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Tip 42: e.g. and i.e.

The abbreviation ‘e.g.’ comes from the Latin exempli gratia, which means ‘for example.’
The abbreviation ‘i.e.’ comes from the Latin id est, which means ‘that is.’

Great. So what does that mean?

Use ‘e.g.’ to precede items that are examples of the term that precedes it but not necessarily an exhaustive list.

Example: Green vegetables (e.g., broccoli and asparagus) are good for you.
Explanation: Broccoli and asparagus are examples of green vegetables, but there are other green vegetables, such as Brussels sprouts and green beans.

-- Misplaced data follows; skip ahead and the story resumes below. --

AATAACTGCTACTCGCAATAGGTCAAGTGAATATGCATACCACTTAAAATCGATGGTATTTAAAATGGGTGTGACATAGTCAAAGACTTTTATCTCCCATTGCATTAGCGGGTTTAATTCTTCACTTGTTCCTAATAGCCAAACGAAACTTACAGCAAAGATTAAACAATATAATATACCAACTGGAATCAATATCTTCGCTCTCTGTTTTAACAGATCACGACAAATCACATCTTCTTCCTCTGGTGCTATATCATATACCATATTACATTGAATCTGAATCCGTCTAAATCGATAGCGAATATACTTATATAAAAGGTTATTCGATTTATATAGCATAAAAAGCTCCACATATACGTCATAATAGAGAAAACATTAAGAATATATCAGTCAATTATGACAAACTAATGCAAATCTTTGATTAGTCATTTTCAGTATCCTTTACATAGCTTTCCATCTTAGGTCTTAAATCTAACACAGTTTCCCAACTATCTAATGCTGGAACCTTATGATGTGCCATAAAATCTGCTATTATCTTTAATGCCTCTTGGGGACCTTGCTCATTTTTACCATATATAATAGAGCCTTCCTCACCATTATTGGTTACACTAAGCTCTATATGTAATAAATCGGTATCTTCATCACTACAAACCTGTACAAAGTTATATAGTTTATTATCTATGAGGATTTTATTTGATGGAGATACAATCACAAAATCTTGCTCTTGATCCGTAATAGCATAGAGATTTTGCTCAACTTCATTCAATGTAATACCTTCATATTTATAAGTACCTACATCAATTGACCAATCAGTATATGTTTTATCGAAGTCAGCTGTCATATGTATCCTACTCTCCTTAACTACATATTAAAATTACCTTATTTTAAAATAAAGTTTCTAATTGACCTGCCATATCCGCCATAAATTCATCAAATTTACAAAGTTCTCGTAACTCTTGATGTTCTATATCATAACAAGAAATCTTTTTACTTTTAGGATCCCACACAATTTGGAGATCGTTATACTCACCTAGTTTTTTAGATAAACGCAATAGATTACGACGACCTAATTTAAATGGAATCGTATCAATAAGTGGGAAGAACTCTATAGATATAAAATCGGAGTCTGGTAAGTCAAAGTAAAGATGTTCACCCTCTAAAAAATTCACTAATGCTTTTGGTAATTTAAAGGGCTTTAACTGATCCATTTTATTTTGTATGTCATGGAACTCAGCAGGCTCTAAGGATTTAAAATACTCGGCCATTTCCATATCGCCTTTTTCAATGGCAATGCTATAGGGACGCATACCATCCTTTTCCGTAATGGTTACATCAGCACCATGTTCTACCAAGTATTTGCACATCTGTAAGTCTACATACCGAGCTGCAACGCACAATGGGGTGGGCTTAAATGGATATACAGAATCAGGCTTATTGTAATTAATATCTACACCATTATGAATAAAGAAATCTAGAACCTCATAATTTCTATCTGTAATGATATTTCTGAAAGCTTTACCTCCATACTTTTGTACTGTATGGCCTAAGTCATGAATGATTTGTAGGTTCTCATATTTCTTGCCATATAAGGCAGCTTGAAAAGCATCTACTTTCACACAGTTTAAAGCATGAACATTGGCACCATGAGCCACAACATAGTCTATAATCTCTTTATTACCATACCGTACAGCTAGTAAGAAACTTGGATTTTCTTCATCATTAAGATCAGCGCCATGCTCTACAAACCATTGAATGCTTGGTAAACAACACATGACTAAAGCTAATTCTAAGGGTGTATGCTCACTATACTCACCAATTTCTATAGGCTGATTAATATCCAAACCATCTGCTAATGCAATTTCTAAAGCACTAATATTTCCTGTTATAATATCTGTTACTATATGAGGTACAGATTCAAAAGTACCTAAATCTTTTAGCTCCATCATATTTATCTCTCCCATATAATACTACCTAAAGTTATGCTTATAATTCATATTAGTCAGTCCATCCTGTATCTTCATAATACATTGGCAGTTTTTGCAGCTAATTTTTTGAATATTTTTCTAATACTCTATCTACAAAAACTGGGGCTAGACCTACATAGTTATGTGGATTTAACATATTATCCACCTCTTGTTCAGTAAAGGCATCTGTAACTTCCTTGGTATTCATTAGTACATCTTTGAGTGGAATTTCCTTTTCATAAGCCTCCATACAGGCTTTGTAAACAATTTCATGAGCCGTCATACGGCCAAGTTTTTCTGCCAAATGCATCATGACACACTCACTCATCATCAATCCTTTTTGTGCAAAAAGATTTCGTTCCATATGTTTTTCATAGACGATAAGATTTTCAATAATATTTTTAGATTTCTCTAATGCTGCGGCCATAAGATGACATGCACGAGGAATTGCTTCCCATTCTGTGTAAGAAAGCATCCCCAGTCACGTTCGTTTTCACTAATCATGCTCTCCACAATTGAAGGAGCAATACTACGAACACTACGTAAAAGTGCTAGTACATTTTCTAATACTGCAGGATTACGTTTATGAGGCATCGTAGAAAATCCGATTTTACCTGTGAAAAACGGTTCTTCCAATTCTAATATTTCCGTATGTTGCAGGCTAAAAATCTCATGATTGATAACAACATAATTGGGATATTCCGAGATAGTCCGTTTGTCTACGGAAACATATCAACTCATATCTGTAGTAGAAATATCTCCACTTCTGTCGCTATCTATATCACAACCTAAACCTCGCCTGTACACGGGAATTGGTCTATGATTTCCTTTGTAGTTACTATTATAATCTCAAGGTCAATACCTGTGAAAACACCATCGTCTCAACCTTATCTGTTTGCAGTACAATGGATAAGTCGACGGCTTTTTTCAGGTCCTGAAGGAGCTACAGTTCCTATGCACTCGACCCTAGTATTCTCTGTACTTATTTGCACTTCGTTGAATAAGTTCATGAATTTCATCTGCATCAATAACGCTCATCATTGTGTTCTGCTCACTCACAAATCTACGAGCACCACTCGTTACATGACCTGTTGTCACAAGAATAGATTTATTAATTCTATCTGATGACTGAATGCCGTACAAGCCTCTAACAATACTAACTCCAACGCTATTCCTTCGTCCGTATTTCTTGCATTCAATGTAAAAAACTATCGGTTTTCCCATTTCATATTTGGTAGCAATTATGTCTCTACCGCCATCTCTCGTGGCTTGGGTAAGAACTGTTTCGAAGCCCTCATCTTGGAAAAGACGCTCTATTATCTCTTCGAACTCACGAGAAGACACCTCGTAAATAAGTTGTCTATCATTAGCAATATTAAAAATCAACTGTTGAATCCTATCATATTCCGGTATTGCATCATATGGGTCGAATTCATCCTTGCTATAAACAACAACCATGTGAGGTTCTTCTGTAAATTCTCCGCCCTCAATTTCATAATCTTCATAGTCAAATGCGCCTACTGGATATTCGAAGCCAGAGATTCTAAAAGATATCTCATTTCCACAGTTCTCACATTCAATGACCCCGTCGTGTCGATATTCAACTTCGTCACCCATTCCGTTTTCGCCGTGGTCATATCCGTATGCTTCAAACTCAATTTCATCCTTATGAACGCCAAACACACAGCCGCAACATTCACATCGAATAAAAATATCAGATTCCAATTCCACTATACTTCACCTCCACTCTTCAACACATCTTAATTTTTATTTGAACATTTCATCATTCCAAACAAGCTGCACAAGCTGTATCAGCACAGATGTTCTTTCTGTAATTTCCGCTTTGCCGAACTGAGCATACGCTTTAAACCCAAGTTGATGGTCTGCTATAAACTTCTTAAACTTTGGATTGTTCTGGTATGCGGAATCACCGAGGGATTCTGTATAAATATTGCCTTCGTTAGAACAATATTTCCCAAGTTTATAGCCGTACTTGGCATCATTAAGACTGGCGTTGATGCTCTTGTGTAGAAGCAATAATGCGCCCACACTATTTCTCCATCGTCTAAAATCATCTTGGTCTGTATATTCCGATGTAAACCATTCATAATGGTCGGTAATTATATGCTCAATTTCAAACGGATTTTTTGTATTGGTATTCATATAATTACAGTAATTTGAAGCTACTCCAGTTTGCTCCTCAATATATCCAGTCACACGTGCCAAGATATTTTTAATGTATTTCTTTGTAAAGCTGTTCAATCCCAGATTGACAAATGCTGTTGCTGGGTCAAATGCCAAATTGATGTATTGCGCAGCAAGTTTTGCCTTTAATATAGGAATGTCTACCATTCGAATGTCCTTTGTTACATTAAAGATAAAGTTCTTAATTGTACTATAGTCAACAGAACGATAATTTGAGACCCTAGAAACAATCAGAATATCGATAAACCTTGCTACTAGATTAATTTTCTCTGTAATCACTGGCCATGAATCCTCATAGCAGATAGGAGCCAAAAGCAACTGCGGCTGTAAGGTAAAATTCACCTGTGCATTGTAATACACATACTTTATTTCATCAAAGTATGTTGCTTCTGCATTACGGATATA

Use ‘i.e.’ to precede an item or items that rename the term that precedes it.

Example: The mother convinced the toddler to eat his little trees (i.e., broccoli).
Explanation: The mother told the child he was eating little trees, a ‘toddler’ term for broccoli, which allegedly makes them more palatable for children.

Always follow ‘i.e.’ or ‘e.g.’ with a comma.

Never use ‘etc.’ with either ‘i.e.’ or ‘e.g.’